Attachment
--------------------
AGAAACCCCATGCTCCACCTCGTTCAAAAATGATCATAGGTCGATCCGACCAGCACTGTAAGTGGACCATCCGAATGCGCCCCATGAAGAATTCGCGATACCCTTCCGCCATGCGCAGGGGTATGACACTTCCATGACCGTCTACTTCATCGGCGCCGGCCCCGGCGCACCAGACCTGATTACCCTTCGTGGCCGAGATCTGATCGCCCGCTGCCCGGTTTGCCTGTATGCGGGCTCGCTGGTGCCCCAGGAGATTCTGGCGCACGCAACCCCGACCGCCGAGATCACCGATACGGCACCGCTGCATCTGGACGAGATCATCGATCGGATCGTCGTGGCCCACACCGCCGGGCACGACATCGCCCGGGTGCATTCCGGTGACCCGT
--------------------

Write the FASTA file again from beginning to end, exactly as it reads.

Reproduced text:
AGAAACCCCATGCTCCACCTCGTTCAAAAATGATCATAGGTCGATCCGACCAGCACTGTAAGTGGACCATCCGAATGCGCCCCATGAAGAATTCGCGATACCCTTCCGCCATGCGCAGGGGTATGACACTTCCATGACCGTCTACTTCATCGGCGCCGGCCCCGGCGCACCAGACCTGATTACCCTTCGTGGCCGAGATCTGATCGCCCGCTGCCCGGTTTGCCTGTATGCGGGCTCGCTGGTGCCCCAGGAGATTCTGGCGCACGCAACCCCGACCGCCGAGATCACCGATACGGCACCGCTGCATCTGGACGAGATCATCGATCGGATCGTCGTGGCCCACACCGCCGGGCACGACATCGCCCGGGTGCATTCCGGTGACCCGT